A research project in Canada has been hit after thieves stole four hives that were part of a four-year, C$7.1-million (US$5.43-million) national project aiming to develop high-producing colonies capable of resisting disease and surviving Canadian winters.
The four hives were among 30 stolen from the Miels D’Anicet apiary in Ferme-Neuve, Que., 175 miles northwest of Montreal
Laval University researcher Pierre Giovenazzo, one of the project leaders, says the four colonies were among 1,000 in British Columbia, Alberta, Manitoba, Ontario and Quebec that researchers have identified as strong performers in terms of breeding and honey production.
Giovenazzo, a specialist in honey bee nutrition and colony performance, tells the Canadian Broadcasting Corp. that while a typical colony may be worth C$1,000 (US$765) when it’s high season for honey and pollinating crops, the project’s colonies have a value of about C$10,000.00 (US$7,650.00) each.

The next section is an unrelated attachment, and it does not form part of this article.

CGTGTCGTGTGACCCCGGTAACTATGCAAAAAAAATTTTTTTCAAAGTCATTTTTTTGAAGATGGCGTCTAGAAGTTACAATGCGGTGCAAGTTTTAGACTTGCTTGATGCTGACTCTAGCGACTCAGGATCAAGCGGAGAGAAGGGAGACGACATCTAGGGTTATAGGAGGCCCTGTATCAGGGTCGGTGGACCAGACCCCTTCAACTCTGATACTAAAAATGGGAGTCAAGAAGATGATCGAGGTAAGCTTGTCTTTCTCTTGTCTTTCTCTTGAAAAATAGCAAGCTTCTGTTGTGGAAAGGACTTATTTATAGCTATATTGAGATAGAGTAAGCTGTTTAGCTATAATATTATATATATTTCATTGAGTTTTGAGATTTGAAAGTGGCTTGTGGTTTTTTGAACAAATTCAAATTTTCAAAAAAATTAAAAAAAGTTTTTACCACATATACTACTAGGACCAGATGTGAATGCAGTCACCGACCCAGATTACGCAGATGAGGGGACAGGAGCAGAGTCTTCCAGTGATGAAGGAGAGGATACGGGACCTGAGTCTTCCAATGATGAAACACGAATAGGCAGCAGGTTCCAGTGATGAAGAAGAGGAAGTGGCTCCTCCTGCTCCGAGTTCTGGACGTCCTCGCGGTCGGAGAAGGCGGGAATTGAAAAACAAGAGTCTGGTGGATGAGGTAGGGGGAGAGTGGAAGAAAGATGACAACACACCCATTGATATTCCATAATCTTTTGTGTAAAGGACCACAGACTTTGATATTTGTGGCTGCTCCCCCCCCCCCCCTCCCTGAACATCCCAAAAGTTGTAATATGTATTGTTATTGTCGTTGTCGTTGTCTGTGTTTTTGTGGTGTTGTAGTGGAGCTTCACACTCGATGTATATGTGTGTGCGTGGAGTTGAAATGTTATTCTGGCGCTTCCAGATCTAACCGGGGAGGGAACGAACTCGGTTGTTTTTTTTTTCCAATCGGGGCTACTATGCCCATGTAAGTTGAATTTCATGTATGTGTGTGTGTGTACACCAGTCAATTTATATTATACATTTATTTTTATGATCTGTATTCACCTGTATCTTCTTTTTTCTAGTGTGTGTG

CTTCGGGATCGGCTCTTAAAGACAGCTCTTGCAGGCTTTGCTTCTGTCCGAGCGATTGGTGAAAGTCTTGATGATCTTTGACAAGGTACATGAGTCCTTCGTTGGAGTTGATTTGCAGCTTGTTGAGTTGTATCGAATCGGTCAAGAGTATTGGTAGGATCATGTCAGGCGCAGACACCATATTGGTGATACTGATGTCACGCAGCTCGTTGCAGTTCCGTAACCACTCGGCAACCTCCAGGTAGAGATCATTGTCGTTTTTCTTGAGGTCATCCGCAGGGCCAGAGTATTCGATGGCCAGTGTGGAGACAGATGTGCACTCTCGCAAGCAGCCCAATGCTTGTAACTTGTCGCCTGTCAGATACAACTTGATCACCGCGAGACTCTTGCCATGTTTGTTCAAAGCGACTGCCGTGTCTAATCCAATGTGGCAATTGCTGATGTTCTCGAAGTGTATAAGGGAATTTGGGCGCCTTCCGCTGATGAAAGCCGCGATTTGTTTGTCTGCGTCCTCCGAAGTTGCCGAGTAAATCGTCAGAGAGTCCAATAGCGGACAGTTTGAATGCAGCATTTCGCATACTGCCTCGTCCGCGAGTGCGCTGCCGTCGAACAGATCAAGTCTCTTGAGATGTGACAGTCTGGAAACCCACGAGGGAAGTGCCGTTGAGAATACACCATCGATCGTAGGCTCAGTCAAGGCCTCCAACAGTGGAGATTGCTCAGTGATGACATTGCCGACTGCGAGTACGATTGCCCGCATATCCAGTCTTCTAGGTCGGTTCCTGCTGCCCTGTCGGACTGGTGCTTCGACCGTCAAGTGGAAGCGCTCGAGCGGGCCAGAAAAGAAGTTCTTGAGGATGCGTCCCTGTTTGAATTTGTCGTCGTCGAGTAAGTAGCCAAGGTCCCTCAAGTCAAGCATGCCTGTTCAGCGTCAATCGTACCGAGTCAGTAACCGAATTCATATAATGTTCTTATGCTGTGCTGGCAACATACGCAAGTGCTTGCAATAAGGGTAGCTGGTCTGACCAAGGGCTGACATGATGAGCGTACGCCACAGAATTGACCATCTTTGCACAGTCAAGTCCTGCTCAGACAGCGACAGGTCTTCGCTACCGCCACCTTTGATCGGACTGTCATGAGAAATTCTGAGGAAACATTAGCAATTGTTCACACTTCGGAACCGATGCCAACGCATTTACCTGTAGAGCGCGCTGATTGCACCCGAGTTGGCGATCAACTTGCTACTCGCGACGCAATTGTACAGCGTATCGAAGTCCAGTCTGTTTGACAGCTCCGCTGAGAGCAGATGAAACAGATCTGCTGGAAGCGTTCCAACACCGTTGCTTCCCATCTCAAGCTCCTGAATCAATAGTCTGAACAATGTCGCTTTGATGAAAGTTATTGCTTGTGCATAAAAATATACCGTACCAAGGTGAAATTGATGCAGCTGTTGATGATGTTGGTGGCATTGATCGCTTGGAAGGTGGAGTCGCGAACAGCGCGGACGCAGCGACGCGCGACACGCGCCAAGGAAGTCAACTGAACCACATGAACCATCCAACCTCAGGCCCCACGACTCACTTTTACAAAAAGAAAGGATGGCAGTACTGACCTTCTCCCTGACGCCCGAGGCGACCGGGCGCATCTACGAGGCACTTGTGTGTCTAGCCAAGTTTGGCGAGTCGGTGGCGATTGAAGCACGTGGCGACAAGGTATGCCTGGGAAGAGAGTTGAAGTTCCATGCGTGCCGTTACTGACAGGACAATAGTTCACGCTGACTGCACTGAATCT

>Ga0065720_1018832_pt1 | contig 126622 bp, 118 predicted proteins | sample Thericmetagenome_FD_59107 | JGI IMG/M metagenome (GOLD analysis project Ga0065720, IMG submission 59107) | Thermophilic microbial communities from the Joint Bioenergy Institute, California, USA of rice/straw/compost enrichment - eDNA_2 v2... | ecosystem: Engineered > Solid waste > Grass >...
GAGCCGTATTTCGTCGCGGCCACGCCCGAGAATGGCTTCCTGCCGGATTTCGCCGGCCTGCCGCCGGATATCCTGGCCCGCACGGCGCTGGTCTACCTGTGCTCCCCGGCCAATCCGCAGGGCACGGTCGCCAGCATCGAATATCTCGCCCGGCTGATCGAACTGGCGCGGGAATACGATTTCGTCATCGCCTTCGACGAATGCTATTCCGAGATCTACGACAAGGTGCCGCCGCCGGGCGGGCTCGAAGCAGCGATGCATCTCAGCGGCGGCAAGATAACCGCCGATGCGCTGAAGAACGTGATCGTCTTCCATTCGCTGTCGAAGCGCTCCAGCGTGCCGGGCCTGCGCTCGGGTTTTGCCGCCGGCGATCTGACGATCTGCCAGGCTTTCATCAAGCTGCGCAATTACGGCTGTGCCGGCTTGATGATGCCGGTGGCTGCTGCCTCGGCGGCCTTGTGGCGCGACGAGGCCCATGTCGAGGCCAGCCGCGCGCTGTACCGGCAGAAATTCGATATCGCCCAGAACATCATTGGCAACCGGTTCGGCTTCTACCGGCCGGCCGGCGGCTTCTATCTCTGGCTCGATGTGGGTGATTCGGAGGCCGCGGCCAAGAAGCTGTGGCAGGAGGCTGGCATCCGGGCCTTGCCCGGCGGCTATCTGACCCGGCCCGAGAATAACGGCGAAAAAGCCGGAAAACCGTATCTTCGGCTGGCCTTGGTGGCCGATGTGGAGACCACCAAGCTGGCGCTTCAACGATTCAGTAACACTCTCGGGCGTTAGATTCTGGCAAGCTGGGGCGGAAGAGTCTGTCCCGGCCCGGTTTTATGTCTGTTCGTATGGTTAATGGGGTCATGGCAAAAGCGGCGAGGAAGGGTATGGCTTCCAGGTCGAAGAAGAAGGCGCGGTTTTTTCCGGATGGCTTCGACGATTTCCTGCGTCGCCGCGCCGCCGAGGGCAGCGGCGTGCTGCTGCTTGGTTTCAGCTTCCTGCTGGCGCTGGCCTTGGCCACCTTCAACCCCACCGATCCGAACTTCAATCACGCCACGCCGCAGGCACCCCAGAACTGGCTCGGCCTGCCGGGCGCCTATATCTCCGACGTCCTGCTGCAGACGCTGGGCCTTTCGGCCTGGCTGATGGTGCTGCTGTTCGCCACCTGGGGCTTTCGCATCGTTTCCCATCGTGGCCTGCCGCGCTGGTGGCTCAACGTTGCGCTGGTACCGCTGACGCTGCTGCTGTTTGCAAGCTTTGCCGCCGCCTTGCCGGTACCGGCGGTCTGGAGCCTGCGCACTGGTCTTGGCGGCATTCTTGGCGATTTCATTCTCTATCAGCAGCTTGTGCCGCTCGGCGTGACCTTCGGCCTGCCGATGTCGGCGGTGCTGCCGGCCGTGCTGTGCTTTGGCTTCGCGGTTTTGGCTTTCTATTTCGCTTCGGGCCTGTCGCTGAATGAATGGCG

“A colony for research purposes is multiplied by 10 because we’ve done samples on this, we’ve worked on it; the genetics are known,” Giovenazzo, says. “Losing a colony like this is a major downfall for us.”
The project aims to identify genetic markers within the 1,000 colonies that will help beekeepers build high-producing bees able to handle the rigors of Canada.
Giovenazzo says between 25% and 30% of Canadian colonies perish during the winter – that’s better than 14 years ago when Quebec colony deaths reached about 50% due to mite infestation, but still not good.
“Just imagine, a beekeeper winters 1,000 colonies and when he comes back in spring, he has 750 colonies,” he tells the national broadcaster. “That’s a major throwback for an industry.”
Earlier this year, a beekeeper lost 180 hives to thieves in Saint-Valère, 95 miles east of Montreal.
Giovenazzo says crop pollination now is the real bread and butter for Canadian beekeepers, much more so than honey, and he believes the recent thefts in Quebec are indicative of the beekeeping industry’s rapid expansion as a result.
While the Ferme-Neuve thefts may not derail the project, he says they are a set-back for a project that aims to make Canadian beekeeping a more sustainable agricultural industry.
“It’s out of this world when you look at the all the impacts of honey bees on the agricultural industry,” Giovenazzo says. “For stats, for research purposes, these thefts are a big loss.”
The CBC says while police have identified suspects in the theft, there’s little hope the stolen hives will be found.